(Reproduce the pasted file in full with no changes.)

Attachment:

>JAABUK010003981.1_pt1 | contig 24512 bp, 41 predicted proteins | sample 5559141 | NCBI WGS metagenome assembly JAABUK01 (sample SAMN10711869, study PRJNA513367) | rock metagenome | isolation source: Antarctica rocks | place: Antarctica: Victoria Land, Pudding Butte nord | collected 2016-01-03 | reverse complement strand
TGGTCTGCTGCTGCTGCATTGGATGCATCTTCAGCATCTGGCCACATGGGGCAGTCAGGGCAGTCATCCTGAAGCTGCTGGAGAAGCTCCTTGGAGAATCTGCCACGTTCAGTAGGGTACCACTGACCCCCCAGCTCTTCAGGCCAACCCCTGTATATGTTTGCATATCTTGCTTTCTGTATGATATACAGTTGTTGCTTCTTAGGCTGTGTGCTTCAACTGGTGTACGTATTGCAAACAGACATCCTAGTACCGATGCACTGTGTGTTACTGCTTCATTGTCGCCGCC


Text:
>JAABUK010003981.1_pt1 | contig 24512 bp, 41 predicted proteins | sample 5559141 | NCBI WGS metagenome assembly JAABUK01 (sample SAMN10711869, study PRJNA513367) | rock metagenome | isolation source: Antarctica rocks | place: Antarctica: Victoria Land, Pudding Butte nord | collected 2016-01-03 | reverse complement strand
TGGTCTGCTGCTGCTGCATTGGATGCATCTTCAGCATCTGGCCACATGGGGCAGTCAGGGCAGTCATCCTGAAGCTGCTGGAGAAGCTCCTTGGAGAATCTGCCACGTTCAGTAGGGTACCACTGACCCCCCAGCTCTTCAGGCCAACCCCTGTATATGTTTGCATATCTTGCTTTCTGTATGATATACAGTTGTTGCTTCTTAGGCTGTGTGCTTCAACTGGTGTACGTATTGCAAACAGACATCCTAGTACCGATGCACTGTGTGTTACTGCTTCATTGTCGCCGCC